Olympics organisers unveiled the first of a series of “playbooks” aimed at holding the coronavirus-postponed Tokyo Games safely, warning that rule breakers could be kicked out. The 32-page document pointed out that sports officials will be allowed to skip quarantine as long as they monitor their health for 14 days after arriving in Japan. During those 14 days, however, the officials will not be allowed to travel outside the Games bubble or watch events as a spectator. The playbooks are aimed at building confidence that the Games can go ahead even if the pandemic is not under control by the opening ceremony on 23 July. The rules are set to be updated in April and again in June.
The first of the guides is aimed at sports officials, with versions for athletes, fans, media and others to follow in the coming weeks. Olympic Games Executive Director Christophe Dubi of the International Olympic Committee stated that they have learned a lot from the best practices of other events. He mentioned that it is the mantra of all of members of the Olympic Committee that the Games have to be safe, for each stakeholder group, for each participant as such it is a question of responsibility.
Officials will be subject to a series of rules during their stay in Japan, including mask-wearing, complying with contact tracing and staying within designated areas. They will have to present a detailed itinerary of their planned movements for their first 14 days in Japan and stick closely to it on arrival. And they will have to monitor and record their health for two weeks before going to Tokyo. Details on rules for athletes were still being finalised, but officials said they would be tested for Covid-19 at least every four days, and would be tested before leaving their country and again on arrival in Japan.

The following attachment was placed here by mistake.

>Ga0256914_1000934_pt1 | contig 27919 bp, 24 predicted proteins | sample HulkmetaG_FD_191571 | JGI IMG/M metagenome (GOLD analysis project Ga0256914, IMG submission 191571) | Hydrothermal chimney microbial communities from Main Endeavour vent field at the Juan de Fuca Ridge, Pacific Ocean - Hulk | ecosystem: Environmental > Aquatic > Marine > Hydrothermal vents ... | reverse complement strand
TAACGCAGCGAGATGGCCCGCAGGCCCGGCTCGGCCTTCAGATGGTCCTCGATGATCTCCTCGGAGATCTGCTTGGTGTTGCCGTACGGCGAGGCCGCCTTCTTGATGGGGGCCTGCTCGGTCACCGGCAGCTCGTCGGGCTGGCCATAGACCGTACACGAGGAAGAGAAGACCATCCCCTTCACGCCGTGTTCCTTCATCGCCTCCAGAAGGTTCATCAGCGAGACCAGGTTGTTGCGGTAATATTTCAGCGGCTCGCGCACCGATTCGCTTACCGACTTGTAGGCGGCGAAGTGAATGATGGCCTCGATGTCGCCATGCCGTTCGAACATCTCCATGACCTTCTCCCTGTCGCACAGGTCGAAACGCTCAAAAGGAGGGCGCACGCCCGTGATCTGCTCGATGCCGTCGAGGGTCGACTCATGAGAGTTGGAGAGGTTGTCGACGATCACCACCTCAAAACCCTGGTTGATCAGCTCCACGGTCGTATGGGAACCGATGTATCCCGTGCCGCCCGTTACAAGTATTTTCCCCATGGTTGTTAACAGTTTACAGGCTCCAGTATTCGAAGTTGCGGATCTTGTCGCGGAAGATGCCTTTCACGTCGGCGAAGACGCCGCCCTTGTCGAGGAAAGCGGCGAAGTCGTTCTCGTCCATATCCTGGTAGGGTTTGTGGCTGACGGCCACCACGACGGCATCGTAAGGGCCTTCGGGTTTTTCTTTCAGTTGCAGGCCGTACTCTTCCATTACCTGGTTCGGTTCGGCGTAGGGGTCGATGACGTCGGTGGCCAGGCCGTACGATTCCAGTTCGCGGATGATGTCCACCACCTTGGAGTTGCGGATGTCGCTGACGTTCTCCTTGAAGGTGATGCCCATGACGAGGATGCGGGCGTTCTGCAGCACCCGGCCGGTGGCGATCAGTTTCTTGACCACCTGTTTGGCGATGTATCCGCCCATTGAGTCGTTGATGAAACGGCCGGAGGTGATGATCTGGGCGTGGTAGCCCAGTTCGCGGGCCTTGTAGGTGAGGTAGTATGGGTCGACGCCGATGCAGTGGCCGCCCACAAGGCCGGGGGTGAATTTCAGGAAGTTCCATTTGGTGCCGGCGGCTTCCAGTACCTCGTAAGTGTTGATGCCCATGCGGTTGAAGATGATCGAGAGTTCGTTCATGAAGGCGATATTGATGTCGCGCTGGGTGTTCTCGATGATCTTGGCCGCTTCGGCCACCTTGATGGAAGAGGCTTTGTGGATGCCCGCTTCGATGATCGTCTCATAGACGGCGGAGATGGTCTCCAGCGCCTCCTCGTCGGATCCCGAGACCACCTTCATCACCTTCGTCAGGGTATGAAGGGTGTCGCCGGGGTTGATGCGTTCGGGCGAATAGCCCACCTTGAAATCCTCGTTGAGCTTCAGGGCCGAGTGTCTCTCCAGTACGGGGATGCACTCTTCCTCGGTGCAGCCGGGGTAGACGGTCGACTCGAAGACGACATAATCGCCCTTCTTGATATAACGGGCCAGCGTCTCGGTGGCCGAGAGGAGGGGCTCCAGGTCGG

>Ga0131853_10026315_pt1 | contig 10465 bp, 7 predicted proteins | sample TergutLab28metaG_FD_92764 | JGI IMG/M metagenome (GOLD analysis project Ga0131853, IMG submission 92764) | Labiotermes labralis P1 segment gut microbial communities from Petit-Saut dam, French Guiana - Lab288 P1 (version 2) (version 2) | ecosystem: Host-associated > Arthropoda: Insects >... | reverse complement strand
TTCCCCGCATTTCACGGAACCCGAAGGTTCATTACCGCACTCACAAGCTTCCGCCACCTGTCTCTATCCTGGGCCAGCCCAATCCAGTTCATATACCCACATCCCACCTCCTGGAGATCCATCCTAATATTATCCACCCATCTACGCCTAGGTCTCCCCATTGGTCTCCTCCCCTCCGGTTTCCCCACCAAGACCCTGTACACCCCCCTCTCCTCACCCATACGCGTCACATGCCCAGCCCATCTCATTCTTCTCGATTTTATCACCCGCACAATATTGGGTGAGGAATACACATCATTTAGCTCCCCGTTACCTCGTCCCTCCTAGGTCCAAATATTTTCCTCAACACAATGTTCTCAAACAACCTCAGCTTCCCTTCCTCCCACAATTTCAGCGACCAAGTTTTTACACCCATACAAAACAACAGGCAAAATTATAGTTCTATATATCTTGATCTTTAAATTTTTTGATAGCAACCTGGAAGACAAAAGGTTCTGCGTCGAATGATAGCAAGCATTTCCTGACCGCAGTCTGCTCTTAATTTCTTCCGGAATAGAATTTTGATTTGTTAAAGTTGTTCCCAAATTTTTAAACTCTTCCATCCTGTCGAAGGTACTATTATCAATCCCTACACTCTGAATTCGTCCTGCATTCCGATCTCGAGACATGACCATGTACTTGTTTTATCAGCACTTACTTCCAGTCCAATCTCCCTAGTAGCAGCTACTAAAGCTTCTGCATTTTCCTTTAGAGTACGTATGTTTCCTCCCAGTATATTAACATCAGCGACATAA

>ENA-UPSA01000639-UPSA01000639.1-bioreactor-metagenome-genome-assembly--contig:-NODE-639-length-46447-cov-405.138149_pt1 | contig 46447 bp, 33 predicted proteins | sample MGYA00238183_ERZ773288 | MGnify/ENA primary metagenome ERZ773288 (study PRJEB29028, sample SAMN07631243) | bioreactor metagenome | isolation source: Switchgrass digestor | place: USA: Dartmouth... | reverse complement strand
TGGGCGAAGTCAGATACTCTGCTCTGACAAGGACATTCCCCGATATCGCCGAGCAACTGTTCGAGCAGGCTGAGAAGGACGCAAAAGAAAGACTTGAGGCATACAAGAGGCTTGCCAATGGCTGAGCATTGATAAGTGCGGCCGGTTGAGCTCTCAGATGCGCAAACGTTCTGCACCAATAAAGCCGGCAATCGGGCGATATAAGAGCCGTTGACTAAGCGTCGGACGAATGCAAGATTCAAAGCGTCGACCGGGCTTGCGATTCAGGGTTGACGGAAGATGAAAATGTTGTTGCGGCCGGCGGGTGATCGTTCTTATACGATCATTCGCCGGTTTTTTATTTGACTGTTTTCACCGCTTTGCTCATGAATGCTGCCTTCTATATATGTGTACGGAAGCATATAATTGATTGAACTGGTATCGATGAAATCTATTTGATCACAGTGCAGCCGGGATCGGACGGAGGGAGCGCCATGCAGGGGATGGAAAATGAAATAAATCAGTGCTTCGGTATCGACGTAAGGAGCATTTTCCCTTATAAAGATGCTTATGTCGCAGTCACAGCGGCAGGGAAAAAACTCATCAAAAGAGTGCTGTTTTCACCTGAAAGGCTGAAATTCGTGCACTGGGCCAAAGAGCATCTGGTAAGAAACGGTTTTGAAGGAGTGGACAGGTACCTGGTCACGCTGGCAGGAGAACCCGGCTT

The guide warns rule breakers will face consequences that may have an impact on participation at the Games, with repeated or serious failures potentially leading to offenders being kicked out. These Games in many respects will be different as there will be a number of constraints and conditions that the participants will have to respect and follow, which will have an impact on their experience, particularly when it comes to social aspects.
Doubts about the Games have grown as countries have been forced to re-enter lockdowns, with large parts of Japan currently under a state of emergency. Japan’s government approved a month-long extension of its state of emergency, with measures now running through 7 March in parts of the country. Tighter border restrictions imposed after infections surged have already forced the postponement of some sporting fixtures in Japan, including this year’s first Olympic test event, an artistic swimming qualifier that was scheduled for March. The nationwide Olympic torch relay is still due to begin on 25 March. Tokyo 2020 president Yoshiro Mori said that the Games would go ahead this summer however the coronavirus evolves, brushing aside doubts about the event. TW